He had planned to spend time in April visiting the University of Massachusetts, the University of Rhode Island and the University of Connecticut, three schools he was accepted to, but the halt to campus visits halted his comfort with committing to a school he has never seen in person.
“All the schools I applied to because I could potentially see myself there and I liked their programs,” said Klepeis, who plans to study bio or biochemistry on a path to medical school. “It was hard to completely throw them out because I liked their programs, but I value the actual experience and feeling of a campus and the actual life on campus more than I value those statistics… I didn’t have enough information to feel comfortable enough to make a decision that would impact me for four years.”
Some students were fortunate enough to have already settled on their final choice before the pandemic struck. Students who apply “early decision” at colleges make a binding commitment to attend if accepted and get notice of their application status in the winter; some colleges accept students throughout the year.
Maddie Beltramo, a Niskayuna senior, applied early decision to Grinnell College, a small liberal arts college in Iowa, where she has also committed to play soccer. She visited the school in October – one in a long line of campus visits – and said she knew then that’s where she planned to go.
“It was just the environment; I went to classes I really liked,” she said. “The people there are… everyone is weird and interesting and immediately I knew I wanted to go there.”
Beltramo said she feels lucky to have already been settled with her college decision prior to the disruptions caused by the pandemic and said her friends are grappling with hard choices; one friend even drover to a nearby campus in recent weeks for a first-hand look, if not a tour.
Schenectady High School senior Niya Hope-Glenn has her list narrowed to four schools: Howard University in Washington, D.C., Cornell University, New York University, and the University of Rochester. She has only ever visited NYU’s Manhattan campus.
Hope-Glenn has joined virtual tours, online discussions, researched the area surrounding the schools, watched YoutTube videos from students and former students, including students who dropped out.
But she is disappointed she won’t get a chance to visit the schools first hand as she tries to make a decision about where to go, weighing location, programs and financial aid.
Each school offers its benefits and potential downsides, she said. She was accepted into a special scholars program at the University of Rochester; NYU has interested her for years while on trips to the city, but she wants a more traditional campus feel; she likes the idea of going to Howard where she would be surrounded by other students of color with “like-minded goals,” but the financial aid is not the strongest. Cornell offered her a full ride and she likes the flexibility in majors it offers.
“I really am ping-ponging between everything… I’m looking a lot of different factors,” she said. “It is a big decision.”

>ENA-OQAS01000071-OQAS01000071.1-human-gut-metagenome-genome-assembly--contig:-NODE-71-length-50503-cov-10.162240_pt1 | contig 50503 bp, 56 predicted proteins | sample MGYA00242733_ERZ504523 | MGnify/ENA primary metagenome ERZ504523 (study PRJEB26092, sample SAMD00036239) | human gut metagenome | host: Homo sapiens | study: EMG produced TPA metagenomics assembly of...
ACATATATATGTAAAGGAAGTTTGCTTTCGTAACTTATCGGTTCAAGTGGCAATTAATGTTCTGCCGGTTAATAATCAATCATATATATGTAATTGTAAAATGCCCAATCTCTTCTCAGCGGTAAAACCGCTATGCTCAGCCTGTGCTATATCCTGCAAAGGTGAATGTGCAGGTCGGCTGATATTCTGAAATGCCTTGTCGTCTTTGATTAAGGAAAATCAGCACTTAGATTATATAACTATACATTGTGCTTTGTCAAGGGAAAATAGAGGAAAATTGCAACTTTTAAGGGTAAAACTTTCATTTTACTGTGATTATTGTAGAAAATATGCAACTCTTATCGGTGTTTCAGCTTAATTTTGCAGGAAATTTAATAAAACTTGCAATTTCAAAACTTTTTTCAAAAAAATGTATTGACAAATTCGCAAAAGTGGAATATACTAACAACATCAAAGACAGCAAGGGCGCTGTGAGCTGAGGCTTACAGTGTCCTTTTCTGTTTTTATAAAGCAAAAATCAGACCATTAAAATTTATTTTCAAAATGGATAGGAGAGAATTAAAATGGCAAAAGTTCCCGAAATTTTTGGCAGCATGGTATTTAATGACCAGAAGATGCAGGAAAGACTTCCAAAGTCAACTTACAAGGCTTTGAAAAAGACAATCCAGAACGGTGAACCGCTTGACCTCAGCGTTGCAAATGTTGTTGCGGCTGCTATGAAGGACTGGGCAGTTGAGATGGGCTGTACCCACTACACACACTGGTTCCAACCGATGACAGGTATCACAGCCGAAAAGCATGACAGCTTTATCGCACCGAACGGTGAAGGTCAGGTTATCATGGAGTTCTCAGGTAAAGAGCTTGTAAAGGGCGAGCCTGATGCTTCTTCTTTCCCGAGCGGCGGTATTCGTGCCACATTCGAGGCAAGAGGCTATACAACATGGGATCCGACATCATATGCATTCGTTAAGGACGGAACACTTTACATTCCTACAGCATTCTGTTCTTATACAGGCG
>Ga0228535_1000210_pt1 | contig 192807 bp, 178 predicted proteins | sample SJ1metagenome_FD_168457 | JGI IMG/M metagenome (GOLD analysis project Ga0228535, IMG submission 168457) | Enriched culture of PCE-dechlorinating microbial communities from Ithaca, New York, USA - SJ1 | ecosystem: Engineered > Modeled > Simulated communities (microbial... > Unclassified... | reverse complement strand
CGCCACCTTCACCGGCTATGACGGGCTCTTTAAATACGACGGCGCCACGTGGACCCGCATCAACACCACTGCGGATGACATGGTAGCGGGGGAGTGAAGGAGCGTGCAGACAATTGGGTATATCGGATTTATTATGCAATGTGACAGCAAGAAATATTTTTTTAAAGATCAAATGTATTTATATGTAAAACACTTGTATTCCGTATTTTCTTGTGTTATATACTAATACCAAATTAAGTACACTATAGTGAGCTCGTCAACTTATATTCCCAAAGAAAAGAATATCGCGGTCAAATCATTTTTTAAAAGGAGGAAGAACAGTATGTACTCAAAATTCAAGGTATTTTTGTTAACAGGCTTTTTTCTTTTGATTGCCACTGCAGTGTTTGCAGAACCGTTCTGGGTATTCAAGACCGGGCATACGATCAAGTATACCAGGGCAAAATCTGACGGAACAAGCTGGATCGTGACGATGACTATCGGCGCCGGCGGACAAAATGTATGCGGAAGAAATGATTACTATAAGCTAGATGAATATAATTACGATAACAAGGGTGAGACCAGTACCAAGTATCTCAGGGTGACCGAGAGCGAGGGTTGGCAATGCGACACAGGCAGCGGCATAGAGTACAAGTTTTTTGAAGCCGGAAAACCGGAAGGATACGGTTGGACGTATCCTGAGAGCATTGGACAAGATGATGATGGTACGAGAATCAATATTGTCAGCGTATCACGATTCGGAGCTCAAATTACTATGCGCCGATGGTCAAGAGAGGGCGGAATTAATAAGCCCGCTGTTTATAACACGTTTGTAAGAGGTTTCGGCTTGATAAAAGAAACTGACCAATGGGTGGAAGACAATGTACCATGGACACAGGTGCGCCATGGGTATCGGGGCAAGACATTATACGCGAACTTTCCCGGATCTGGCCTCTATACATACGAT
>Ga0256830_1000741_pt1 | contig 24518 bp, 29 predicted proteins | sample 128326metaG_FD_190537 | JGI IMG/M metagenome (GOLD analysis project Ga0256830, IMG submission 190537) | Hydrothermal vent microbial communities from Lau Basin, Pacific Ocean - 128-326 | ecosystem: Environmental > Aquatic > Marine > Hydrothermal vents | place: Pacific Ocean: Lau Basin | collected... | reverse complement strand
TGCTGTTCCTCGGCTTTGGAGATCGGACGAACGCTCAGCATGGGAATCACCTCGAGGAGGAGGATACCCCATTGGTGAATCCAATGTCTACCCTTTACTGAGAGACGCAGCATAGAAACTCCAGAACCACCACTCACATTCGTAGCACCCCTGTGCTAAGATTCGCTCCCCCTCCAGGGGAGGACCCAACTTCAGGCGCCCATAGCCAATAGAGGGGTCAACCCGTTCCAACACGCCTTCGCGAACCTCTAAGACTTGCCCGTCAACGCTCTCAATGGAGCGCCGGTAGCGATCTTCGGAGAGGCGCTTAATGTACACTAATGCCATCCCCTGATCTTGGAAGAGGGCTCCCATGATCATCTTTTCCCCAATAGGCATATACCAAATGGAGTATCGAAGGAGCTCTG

Hope-Glenn said she has visited Union, Skidmore, Siena and a couple of other colleges but also noted campus visited can be a source inequity for students from different backgrounds and that that may be exacerbated by the inability to visit schools this spring.
“I think about other low-income students and how difficult it is to travel to other schools, and they are robbed of that opportunity because of the quarantine,” she said.
Like other seniors, Hope-Glenn has been dreaming about and planning for this decision for years . When she was in middle school, she made a list of the 40 things she wanted to be when she grew up: “Number one was president,” she said.
Her interests in middle school gravitated to make-up artistry but flipped to the sciences early in high school when a teacher encouraged her to think about the fundamental production of make-up and all that goes into it. She took a chemistry class her sophomore year, loved it and now plans to study chemical engineering in college.
“Makeup is always going to be there, but I kind of like the deep, dark unknown stuff of the STEM fields,” Hope-Glenn said.
If Hope-Glenn chooses Cornell, she will be classmates with Niskayuna senior Aimee Bostwick, who made her decision to go to the Ithaca-based Ivy earlier this month.
Bostwick has been dreaming of going to Cornell since she was young: her dad’s friend, a veterinarian, went to Cornell, and she wanted to be a veterinarian, so she thought she had to go to Cornell, she recalled.
She attended a soccer camp at Cornell in middle school and loved the feel of the campus, an early “aha” moment of knowing when a school is the right place.
“I was a big Harry Potter fan and when I walked on campus, I saw the big, old buildings and though this is just like Harry Potter, I have to come here,” she said. The dream of a Cornell acceptance pushed her to succeed in school, she said, and gave her a goal to work toward. “I felt like I had to accomplish something and that’s what it was.”